They had so much to say about why it must be built. And now there’s not a cheep from any of them

by Colin Campbell

SO Prince Andrew didn’t show up for the opening ceremony of the Gathering Place, after all. Nor did Banksy. Or Emma Raducanu, or Bob the Builder.

That’s because there was no opening ceremony.

Why was that? Tape cutting and self congratulatory speeches are part of the increasingly self indulgent ceremonial landscape.

Scottish Government ministers are despatched north to mark the official opening of an “affordable” house these days. Or at least a small cluster of three or four, with tenants and officials and beaming smiles all around.

But nothing to mark the opening to the public of this major artwork showpiece that the council has been so determined to build, this landmark structure that would be the pride of Inverness and would attract visitors from far and wide?

Were The Kelpies also opened without so much as a whimper of celebration?

Let’s not in the interests of sanity compare the Kelpies to the Gathering Place. A genuinely impressive creation which is an eye-opener when you first see it sort of towers over our ridiculous little  wall.

Ardent Gathering Place enthusiast Isabelle MacKenzie.

Although, during this saga, believe it or not, the Kelpies were on several occasions cited as justification for building the Gathering Place, on the basis of nothing ventured, nothing gained. Well, as far as that argument goes, we can now see all to clearly what’s been ventured – £300,000 – and what’s pathetically been gained.

But the absence of any opening ceremony, even a few brief words from Provost Helen Carmichael or arts groups leader Isabelle “it’ll be unique in all the world” MacKenzie?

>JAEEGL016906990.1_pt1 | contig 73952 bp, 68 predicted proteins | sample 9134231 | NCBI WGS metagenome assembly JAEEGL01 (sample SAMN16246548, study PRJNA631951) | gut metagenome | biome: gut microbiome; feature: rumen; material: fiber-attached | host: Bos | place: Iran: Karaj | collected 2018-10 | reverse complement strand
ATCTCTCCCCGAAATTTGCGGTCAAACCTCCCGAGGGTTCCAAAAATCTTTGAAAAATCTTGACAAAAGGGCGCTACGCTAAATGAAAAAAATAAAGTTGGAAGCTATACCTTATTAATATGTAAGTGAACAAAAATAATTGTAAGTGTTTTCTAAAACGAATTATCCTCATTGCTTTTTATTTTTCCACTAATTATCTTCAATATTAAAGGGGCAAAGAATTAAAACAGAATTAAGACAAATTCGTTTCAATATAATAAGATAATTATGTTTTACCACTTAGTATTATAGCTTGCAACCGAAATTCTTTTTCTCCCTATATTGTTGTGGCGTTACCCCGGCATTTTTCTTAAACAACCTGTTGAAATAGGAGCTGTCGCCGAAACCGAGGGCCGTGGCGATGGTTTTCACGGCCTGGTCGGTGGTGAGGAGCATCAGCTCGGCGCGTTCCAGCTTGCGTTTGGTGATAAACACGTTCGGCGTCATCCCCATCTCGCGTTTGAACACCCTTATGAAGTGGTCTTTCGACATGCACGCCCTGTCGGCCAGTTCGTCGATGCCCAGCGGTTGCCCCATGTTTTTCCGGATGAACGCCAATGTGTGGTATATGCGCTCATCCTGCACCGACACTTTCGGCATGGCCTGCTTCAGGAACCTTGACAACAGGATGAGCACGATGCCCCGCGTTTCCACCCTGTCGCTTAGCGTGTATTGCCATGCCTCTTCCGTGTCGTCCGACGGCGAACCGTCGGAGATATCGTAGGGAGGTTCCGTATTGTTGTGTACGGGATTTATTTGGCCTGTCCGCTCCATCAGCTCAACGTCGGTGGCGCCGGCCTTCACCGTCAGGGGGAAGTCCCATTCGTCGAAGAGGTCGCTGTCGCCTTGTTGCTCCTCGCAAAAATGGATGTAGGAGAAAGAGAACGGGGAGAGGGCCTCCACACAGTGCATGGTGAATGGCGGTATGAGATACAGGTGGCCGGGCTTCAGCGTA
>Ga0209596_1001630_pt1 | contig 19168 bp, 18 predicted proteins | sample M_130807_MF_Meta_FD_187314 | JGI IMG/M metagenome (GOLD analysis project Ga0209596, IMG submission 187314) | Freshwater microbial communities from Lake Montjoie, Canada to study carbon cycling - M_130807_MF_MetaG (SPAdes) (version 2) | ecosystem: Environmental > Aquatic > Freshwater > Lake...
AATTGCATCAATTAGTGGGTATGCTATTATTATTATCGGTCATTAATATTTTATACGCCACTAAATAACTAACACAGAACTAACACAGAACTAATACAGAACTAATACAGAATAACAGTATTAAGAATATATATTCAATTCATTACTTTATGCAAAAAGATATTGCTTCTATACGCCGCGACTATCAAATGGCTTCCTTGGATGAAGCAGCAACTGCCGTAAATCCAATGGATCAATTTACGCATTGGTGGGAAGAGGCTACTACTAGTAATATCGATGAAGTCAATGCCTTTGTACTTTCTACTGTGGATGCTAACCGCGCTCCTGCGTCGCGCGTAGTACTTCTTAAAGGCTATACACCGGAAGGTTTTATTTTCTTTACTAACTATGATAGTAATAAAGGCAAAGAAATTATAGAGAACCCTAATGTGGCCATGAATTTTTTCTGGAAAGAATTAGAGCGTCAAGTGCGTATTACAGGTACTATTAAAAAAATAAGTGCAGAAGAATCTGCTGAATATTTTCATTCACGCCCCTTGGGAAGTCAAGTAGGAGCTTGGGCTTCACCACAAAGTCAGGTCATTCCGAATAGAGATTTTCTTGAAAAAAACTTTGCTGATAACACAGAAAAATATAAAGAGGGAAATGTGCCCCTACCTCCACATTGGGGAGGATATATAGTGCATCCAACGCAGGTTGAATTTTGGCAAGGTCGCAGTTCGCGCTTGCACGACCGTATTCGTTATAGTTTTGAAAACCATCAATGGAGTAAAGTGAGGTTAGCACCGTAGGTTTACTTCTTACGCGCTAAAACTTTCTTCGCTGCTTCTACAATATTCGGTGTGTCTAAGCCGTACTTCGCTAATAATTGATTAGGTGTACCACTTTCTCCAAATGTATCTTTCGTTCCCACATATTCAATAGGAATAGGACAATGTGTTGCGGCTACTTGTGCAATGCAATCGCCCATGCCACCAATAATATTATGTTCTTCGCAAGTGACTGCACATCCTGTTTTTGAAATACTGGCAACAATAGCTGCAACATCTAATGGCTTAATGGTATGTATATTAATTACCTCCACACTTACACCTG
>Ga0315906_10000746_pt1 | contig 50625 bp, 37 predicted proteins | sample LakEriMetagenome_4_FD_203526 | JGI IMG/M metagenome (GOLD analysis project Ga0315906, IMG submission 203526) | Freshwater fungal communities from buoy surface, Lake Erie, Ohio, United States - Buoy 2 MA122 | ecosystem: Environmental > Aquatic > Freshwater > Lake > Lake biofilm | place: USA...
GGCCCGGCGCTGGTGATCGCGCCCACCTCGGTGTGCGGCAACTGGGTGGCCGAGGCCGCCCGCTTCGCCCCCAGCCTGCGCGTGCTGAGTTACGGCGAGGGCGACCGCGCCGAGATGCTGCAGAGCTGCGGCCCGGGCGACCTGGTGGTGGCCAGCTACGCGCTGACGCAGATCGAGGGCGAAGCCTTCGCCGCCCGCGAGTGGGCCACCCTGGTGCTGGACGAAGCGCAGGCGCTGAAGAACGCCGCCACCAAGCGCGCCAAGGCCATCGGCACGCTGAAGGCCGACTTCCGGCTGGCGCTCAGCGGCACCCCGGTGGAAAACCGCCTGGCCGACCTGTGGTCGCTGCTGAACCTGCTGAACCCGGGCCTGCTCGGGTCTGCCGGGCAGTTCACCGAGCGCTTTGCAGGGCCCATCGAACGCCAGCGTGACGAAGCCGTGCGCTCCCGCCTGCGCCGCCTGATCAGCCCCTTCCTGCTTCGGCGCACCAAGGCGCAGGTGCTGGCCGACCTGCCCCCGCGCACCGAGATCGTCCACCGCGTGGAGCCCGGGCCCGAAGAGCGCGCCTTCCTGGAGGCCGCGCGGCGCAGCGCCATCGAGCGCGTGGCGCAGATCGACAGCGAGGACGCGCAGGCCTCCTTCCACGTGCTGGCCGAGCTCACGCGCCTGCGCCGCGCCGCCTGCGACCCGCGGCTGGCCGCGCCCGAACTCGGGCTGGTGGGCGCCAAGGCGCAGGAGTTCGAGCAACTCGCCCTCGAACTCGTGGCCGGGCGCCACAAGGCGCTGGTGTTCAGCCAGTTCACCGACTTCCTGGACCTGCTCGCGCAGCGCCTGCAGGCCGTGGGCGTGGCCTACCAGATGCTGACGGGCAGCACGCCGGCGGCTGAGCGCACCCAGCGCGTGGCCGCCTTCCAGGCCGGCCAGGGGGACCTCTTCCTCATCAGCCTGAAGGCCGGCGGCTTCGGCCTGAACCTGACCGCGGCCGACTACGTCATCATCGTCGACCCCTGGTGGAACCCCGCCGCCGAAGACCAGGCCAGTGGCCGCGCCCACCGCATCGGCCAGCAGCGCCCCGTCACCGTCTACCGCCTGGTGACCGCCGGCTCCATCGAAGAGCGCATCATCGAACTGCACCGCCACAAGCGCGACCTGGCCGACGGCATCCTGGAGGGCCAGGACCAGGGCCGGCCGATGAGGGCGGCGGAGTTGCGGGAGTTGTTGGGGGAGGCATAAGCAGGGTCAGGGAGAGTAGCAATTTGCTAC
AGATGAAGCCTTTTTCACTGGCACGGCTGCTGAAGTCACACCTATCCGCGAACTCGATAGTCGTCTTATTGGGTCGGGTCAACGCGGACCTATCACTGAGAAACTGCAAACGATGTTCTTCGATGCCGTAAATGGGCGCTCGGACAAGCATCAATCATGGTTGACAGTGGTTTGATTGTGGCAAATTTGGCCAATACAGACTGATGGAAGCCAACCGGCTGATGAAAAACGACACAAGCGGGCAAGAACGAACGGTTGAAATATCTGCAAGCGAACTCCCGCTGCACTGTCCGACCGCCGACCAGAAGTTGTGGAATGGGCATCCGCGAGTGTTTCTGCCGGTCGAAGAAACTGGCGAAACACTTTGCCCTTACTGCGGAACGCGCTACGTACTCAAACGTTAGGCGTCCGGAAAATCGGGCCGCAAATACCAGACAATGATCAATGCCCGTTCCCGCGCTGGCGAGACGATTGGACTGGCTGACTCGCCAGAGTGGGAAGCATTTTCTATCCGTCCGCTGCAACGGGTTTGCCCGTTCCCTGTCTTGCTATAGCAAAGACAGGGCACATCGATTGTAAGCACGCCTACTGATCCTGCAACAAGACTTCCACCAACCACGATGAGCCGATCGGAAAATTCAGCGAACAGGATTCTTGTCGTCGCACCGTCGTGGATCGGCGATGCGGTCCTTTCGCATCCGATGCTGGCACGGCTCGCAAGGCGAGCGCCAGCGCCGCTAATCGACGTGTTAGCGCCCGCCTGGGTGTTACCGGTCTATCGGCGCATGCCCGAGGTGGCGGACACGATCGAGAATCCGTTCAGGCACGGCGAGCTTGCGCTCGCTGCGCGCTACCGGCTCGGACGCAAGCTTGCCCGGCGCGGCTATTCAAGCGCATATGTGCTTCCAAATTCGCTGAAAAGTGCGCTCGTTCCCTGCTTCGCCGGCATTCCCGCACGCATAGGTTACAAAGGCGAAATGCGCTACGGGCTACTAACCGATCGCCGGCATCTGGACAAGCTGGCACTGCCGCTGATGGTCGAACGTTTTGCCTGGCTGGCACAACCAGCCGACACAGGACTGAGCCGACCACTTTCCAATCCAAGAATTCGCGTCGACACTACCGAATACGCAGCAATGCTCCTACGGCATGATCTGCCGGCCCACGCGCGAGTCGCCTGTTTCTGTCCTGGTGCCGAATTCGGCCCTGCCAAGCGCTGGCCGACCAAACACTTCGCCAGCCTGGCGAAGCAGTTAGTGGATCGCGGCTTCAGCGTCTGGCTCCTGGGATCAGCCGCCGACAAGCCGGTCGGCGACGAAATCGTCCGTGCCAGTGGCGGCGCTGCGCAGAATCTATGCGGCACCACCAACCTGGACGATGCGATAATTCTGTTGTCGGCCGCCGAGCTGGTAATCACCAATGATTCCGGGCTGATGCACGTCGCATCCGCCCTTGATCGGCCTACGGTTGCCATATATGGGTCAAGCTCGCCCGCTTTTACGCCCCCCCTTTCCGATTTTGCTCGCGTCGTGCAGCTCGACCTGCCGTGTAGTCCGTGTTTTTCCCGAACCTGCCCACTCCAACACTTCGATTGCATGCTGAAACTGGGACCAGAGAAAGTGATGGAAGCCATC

The architects of this debacle appear to be too embarrassed by it to show their faces on the riverside after its completion.

They had so, so much to say as they pressed home their arguments as to why it should and must be built.

But now that it has been built and is there for all too they’ve gone AWOL. A clique of councillors argued fervently for the Gathering Place to go ahead. And now they’ve finally got what they wanted there’s not so much as a cheep from any of them. Not a single one of them has expressed any view on the concrete outcome they so ardently desired.

In reality, we couldn’t expect a line up of council speakers to actually stand in front of a microphone and say anything positive about this pile of concrete junk. There are limits as to how idiotic people are willing to make themselves look in public appearances.

And it would be stretching it expecting them to somewhat belatedly admit they got it all horribly wrong.

So blank council silence about the merits of their glorious Gathering Place it is, and the silence is likely to remain unbroken.

Maybe Helen Smith and a few of the more ardent campaigners who were admirably vocal in protesting against this concrete desecration of the riverside from the outset should hold an opening ceremony of their own.

With a large crowd in attendance to hear their words of condemnation the applause would be audible in the city centre, or perhaps more importantly, at Glenurquhart Road.

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